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    The links I gave point to specific anchor points in one big page on Starobinsky inflation. The anchors are supposed to take you directly to those paragraphs where the exact issue that I asked about is referenced.

    If this works, you should be taken to the page, scrolled down to that specific paragraph, with that paragraph (or its headline) highlighted in gray.

    If this does not work on your system, it would help me to hear which specific installation, browser type and browser version you are using. Then I can forward that information to our sysadmin for it to be fixed (if possible).
     
  9. Jan 12, 2017 #8
    I'm looking at the articles referenced by page for the specific formulas. Its going to take me a bit to go through. The one paper referenced (Farakos) is dealing with tighter constraints than the Starobinky.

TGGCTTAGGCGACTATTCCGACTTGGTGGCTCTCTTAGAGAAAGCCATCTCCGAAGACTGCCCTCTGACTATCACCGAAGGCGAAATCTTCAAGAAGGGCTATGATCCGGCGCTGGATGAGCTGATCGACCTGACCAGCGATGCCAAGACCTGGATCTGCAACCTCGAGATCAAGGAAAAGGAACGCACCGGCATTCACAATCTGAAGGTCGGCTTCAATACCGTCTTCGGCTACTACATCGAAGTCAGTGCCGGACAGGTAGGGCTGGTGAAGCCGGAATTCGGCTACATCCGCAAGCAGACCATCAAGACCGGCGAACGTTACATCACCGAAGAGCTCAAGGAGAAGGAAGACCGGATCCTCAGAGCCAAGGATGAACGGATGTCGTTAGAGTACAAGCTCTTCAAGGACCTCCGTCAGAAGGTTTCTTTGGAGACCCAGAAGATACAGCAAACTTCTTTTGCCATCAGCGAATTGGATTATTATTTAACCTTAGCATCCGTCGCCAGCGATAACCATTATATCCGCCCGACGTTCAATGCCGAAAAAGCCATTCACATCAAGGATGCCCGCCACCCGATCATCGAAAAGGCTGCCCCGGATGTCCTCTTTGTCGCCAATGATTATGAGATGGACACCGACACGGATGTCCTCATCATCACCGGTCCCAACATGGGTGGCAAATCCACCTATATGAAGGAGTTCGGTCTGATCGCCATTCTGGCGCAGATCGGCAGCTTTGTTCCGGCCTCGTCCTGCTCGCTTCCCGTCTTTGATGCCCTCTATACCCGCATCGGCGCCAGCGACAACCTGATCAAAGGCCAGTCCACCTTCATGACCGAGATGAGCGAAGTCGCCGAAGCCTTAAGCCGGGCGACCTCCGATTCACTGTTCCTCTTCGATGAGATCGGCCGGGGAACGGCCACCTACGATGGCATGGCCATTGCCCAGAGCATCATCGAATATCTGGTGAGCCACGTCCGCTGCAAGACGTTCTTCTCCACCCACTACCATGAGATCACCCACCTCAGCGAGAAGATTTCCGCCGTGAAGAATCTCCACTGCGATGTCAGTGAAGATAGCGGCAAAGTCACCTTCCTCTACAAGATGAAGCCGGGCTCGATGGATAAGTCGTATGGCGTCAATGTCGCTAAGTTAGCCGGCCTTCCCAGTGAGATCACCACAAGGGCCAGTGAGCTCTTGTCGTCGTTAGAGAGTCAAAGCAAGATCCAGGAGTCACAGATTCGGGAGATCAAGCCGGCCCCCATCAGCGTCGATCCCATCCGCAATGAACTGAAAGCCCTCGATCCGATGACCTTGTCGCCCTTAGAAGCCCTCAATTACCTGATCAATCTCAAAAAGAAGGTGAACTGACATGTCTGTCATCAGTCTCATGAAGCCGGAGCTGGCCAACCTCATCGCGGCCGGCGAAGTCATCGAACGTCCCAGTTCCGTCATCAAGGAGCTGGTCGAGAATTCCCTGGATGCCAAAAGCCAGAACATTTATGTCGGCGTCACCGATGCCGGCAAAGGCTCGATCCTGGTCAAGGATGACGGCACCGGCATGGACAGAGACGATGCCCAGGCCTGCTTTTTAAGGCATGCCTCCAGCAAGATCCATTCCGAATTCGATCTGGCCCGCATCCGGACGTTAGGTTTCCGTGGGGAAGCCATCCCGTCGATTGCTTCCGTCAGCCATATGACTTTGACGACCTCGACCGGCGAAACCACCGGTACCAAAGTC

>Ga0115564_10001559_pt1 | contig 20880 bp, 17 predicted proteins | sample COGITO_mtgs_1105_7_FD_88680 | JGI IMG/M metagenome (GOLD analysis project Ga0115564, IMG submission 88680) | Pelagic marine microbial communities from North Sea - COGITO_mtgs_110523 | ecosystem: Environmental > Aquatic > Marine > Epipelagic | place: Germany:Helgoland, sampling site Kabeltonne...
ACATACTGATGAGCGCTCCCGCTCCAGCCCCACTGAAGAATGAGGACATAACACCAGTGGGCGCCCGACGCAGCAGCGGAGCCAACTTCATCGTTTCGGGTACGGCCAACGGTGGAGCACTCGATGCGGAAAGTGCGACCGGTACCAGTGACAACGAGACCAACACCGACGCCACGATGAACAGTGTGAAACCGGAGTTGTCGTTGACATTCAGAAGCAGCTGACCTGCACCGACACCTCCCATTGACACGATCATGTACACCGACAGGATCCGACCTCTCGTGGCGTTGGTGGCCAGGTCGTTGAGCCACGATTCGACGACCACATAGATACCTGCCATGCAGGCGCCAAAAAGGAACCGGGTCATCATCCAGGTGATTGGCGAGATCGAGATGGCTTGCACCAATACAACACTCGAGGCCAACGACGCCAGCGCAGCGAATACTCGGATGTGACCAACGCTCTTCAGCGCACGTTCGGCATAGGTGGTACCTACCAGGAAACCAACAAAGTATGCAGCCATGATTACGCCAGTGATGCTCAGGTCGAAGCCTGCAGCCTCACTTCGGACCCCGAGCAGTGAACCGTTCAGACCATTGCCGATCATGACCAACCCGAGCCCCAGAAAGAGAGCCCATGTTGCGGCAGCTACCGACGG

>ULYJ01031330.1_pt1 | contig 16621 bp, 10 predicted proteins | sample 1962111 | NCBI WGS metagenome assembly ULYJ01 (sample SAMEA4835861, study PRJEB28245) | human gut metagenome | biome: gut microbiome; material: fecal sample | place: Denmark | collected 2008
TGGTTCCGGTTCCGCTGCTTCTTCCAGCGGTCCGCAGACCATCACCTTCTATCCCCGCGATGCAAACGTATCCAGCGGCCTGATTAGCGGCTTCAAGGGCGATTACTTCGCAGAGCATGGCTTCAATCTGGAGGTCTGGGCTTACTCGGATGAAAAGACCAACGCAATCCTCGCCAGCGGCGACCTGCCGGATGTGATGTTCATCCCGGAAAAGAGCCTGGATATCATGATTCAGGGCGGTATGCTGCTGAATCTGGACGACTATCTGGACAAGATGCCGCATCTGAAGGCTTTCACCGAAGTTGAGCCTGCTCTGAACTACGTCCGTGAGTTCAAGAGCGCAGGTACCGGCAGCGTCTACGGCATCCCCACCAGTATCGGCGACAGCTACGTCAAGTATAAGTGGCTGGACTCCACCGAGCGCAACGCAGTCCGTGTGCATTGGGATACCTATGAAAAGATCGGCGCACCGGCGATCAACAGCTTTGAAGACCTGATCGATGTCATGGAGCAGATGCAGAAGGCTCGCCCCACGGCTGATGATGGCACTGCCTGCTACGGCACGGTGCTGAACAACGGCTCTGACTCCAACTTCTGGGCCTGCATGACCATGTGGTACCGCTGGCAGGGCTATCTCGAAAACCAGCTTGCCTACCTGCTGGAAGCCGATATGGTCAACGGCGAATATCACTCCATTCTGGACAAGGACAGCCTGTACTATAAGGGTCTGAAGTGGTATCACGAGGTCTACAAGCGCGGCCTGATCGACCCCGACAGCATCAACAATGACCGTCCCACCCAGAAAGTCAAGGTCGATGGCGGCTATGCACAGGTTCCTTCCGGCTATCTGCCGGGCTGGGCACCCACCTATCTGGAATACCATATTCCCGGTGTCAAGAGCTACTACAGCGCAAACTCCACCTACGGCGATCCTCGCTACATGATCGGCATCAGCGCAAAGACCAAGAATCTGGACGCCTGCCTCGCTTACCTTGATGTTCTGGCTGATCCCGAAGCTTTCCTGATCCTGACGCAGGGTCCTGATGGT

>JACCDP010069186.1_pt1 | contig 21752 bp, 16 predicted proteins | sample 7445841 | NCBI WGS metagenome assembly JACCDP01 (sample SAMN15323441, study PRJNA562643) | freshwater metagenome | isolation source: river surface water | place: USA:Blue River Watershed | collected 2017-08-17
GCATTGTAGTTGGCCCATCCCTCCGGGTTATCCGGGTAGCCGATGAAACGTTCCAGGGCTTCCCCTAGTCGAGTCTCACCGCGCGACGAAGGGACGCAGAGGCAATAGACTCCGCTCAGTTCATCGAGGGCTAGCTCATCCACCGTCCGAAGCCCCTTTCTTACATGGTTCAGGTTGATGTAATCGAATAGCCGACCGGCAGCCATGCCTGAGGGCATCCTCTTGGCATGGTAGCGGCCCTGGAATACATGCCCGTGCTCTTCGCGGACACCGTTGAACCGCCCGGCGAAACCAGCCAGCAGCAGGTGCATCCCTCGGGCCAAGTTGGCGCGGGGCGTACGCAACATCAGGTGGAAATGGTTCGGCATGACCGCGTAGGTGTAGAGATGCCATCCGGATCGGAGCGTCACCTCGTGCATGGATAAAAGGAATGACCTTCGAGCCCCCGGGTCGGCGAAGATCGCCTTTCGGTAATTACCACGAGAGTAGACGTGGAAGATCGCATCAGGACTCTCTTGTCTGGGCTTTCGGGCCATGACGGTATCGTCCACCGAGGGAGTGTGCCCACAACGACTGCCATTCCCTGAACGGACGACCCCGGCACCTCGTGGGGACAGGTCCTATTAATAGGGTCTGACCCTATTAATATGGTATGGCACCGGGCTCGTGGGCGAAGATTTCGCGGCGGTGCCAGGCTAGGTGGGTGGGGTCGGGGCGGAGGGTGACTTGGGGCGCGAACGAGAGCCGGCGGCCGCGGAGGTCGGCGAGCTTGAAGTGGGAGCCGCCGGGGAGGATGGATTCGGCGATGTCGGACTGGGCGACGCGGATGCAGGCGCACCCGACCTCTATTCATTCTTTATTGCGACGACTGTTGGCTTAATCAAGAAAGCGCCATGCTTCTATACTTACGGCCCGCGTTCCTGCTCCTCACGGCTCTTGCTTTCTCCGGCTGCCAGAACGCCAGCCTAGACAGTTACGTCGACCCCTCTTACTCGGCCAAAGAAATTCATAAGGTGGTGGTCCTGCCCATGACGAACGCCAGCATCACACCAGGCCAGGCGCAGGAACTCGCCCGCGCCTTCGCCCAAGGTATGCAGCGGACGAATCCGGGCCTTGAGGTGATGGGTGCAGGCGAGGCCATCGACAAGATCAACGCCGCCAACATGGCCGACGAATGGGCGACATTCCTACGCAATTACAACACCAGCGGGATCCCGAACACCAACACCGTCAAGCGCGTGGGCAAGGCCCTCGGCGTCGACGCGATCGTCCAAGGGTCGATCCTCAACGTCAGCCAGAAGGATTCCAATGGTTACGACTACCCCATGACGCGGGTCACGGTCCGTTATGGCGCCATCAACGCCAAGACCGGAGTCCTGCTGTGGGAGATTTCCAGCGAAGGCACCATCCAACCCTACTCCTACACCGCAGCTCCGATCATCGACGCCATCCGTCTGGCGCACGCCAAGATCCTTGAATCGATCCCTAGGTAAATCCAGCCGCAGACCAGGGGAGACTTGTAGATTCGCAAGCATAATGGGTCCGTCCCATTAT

It seems to be suggesting an earlier symmetry breaking scheme via the gravitino. This will cause additional thermodynamic degrees of freedom which should deviate from strictly scalar field modelling. This will also have implications on the number of e folds. In essence Farakov is arguing that if inflation started at the end of the Planck era inflation shouldn't have occurred instead a collapse should have resulted. I find that difficult to swallow so need time to better understand his argument. Particularly since one of his arguments involve curvature. Yet curvature a such a tightly condensed size scale shouldn't be an issue as were literally dealing with less than a Planck length. Why should curvature matter at such a finite scale? At the moment I'm finding Farakov's arguments difficult to buy into